Islamic Homework Backlash Forces Virginia County To Shut Down Schools, Parents Fear Islamic Indoctrination Of Their Children

Authorities in a Virginia county have shut down all schools after a school homework asking students to attempt Arabic calligraphy triggered a widespread backlash from parents and renewed the debate of teaching about religions in school, according to WPTV.

The whole thing started when Cheryl LaPorte, a geography teacher at Augusta County’s Riverheads High School, gave her ninth-grade class an assignment meant to teach students about calligraphy. One of the tasks given to the kids as homework was rewriting the “Shahada,” or the Arabic statement of faith, which reads as follows when translated into English.

“There is no god but God and Muhammad is the messenger of God.”

Although the teacher and the school authorities maintain that the homework was given with the intention of teaching students about calligraphy, an important part of Islamic art and architecture, parents fearing Islamic indoctrination of their children inundated the local authorities with calls and messages, apparently “outraged” by the calligraphy assignment selected which could potentially introduce students to Islam, reports News Leader.

It is worth noting here that the recitation of the Shahada is a fundamental step in conversion to Islam. However, the students were asked neither to translate the text nor were they told to recite it. Nonetheless, enraged parents accused the teacher of crossing the line between teaching students about religion as a subject and incorporating religious teachings into a public school education, according to CSR.

About 100 people assembled at a forum on Tuesday night to discuss the consequences of the recent events. Kimberly Herndon, the parent responsible for organizing the event, said that merely asking students to write down the Shahada, LaPorte took away the students’ right of religious freedom.

“That’s why we need to join together. If my truth can not be spoken in schools, I don’t want false doctrine spoken in schools. That’s what keeps it even across the board.”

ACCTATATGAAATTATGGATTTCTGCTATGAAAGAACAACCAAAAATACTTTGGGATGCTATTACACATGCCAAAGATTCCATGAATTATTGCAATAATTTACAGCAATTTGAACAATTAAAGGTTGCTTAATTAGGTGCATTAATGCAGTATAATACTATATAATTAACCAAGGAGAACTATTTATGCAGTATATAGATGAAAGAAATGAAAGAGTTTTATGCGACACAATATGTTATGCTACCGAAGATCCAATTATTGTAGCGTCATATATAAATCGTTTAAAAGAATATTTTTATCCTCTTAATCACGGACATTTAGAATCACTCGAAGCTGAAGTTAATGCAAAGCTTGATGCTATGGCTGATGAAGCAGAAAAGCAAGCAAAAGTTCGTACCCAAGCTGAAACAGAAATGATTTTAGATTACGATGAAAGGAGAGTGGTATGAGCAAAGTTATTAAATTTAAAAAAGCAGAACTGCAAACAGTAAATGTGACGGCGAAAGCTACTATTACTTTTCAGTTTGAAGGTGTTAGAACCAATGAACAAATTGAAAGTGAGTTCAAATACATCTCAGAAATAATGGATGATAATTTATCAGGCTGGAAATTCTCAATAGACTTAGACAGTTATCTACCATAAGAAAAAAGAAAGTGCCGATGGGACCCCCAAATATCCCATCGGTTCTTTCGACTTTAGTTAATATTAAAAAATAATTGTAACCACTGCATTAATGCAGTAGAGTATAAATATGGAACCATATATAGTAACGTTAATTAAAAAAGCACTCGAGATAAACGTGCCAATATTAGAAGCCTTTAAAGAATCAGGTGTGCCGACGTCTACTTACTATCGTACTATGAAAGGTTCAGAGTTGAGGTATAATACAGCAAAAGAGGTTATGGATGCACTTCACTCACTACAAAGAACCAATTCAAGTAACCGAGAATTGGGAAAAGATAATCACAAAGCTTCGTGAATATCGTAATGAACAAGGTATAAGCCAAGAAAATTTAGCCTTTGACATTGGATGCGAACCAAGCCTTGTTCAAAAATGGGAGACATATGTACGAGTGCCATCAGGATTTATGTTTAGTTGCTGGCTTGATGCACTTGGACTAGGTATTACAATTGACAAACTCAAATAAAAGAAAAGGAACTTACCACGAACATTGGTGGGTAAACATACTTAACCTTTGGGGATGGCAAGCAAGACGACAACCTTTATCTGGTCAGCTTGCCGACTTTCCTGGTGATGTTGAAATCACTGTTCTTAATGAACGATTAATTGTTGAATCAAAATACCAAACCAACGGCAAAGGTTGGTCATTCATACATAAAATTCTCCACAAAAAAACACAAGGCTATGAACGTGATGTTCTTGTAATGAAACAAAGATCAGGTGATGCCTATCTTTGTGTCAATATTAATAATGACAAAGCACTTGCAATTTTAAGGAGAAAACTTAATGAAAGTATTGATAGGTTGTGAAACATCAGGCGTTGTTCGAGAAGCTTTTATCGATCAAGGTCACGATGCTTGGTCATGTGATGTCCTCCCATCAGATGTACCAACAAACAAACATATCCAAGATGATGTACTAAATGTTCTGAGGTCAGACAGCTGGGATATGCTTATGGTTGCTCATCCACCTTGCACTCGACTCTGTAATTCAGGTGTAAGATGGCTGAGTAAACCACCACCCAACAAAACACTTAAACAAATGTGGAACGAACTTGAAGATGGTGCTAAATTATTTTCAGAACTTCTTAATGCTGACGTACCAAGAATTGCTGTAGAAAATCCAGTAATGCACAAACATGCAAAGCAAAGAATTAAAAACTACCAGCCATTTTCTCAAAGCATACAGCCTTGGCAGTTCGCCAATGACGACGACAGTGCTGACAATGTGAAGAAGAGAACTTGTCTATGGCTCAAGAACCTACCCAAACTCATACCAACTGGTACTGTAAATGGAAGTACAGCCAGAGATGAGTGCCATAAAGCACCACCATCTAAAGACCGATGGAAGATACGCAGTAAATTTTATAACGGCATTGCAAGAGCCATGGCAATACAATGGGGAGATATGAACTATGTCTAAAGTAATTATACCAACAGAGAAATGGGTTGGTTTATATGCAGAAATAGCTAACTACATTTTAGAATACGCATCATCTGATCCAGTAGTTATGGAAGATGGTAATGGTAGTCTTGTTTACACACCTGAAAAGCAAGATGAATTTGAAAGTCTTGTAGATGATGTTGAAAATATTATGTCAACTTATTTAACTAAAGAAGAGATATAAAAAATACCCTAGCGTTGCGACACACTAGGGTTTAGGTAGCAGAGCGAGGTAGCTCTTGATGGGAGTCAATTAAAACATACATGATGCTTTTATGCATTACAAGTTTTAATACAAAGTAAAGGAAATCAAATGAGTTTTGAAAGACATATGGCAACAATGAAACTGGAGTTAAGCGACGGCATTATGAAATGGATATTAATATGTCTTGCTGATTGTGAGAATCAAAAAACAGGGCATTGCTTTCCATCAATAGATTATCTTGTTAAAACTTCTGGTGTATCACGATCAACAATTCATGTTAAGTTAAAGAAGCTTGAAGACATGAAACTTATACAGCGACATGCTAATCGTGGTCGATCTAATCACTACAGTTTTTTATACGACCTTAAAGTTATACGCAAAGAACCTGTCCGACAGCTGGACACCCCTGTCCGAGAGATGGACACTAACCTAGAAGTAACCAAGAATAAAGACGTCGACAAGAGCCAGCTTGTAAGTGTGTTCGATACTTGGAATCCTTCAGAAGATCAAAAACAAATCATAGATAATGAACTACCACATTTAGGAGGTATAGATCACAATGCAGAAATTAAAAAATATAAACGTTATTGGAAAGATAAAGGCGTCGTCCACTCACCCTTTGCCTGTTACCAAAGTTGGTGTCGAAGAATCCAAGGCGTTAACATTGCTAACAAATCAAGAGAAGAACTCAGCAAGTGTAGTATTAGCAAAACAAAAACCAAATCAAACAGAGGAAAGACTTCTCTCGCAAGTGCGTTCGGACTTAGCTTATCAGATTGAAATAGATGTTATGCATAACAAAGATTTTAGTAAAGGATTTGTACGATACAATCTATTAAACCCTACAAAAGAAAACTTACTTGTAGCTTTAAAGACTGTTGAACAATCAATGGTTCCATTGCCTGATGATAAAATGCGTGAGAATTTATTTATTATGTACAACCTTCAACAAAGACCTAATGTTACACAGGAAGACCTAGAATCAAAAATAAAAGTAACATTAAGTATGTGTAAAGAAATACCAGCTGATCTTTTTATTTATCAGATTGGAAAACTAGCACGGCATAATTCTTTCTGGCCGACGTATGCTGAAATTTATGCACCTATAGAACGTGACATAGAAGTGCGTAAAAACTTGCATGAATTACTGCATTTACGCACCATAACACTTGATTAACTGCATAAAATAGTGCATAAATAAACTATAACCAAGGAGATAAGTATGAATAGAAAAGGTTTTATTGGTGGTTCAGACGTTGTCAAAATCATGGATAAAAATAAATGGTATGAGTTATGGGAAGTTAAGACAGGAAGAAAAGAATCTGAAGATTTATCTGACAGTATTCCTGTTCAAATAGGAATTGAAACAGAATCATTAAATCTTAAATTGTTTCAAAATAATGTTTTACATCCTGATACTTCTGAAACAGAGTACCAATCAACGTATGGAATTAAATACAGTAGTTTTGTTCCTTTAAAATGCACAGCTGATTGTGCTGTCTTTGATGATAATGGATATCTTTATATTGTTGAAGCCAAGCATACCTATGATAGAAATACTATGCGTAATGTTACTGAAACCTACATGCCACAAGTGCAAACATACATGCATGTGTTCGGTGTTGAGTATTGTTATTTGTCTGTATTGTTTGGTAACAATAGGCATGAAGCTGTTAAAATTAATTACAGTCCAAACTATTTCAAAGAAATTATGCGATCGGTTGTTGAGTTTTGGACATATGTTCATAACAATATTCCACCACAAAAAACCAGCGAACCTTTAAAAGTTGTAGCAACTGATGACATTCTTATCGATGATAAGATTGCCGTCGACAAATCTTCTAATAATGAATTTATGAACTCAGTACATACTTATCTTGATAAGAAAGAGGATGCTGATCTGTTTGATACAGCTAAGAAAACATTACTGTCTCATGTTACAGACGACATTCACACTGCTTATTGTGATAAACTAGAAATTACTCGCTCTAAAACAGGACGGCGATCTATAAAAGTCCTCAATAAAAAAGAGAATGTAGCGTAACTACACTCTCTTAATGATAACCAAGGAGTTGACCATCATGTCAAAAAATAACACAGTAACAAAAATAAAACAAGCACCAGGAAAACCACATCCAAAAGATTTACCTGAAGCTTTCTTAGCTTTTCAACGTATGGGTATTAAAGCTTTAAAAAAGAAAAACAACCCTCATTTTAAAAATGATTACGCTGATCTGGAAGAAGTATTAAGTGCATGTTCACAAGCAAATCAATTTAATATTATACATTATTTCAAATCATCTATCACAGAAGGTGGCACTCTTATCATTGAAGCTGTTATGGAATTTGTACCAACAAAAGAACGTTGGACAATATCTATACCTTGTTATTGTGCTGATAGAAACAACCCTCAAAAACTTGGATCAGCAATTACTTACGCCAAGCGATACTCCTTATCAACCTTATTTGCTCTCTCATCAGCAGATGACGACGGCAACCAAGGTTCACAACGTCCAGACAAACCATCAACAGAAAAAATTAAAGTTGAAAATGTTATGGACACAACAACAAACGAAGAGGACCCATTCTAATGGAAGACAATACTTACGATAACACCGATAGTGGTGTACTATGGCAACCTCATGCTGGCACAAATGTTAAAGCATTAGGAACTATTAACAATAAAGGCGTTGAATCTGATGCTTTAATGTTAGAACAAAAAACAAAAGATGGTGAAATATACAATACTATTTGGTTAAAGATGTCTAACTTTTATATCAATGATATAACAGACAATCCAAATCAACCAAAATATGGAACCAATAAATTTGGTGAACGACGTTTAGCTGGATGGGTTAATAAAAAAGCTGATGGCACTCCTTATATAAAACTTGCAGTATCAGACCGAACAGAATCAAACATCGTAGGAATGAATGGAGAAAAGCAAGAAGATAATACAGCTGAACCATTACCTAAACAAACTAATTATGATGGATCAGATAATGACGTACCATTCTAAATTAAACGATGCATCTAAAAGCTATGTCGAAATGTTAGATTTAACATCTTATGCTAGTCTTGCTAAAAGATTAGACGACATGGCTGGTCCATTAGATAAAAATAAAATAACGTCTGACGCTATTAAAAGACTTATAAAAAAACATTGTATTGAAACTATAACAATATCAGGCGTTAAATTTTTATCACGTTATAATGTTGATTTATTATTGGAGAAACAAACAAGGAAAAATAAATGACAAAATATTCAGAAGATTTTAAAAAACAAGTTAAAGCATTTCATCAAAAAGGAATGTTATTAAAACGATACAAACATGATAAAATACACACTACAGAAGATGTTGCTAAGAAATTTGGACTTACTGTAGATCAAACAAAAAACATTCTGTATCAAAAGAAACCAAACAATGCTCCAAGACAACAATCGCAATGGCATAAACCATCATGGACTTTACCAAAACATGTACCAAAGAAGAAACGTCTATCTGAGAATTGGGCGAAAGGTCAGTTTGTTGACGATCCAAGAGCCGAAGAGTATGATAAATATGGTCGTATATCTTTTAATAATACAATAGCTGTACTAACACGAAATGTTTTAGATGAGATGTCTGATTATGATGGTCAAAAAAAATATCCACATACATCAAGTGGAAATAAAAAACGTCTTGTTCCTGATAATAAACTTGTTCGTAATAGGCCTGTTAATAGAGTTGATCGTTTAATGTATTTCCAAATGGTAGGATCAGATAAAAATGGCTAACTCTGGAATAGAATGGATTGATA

Another outraged parent said the teacher was quite clearly trying to “indoctrinate” the children.

“I will not have my children sit under a woman who indoctrinates them with the [Muslim faith] when I am a Christian, and I’m going to stand behind Christ.”

Debbie Ballew, a former English teacher, told USA Today that she was disgusted by the double standards shown in public schools. She said that if she had asked children to copy passages from the Bible, she would have been fired.

Several parents asked the teacher to be terminated from her position.

However, the lesson was found to be in line with the Virginia Standards of Learning for the study of monotheistic world religions. It requires students to learn about the regional and cultural differences among the world’s peoples. Even so, the outpouring of anger by parents forced Augusta County officials in Virginia to close every single county school as a safety precaution.

“While there has been no specific threat of harm to students, schools and school offices will be closed Friday, December 18, 2015,” Augusta County Schools said. “We regret having to take this action, but we are doing so based on the recommendations of law enforcement and the Augusta County School Board out of an abundance of caution.”

Augusta County Superintendent Eric Bond released a press statement, pointing that parents should not necessarily worry about the whole issue, since the calligraphy lesson is part of the Virginia Board of Education and the Commonwealth’s Standards of Learning

“The students were presented with the statement to demonstrate the complex artistry of the written language used in the Middle East, and were asked to attempt to copy it in order to give the students an idea of the artistic complexity of the calligraphy,” the statement read. Furthermore, it said the students were not asked to “translate the Shahada, recite it or otherwise adopt or pronounce it as a personal belief.”

In the aftermath of the event, social media has seen the development of a caustic discussion about religion and education, with many people sitting on either side of the fence. While many believe that the calligraphy lesson does indeed point toward a hypocritical public school system policy, others believe the level of fury isn’t commensurate with the offense, and it may be hard to imagine it happening with any other religion.

What do you think about the whole incident? Do you think the teacher was right to ask her students to attempt to write the Shahada, or do you think the parents’ fears about their children being indoctrinated to Islam is legitimate? Let us know your viewpoint in the comments section below.

[Photo by Matt Cardy/Getty Images]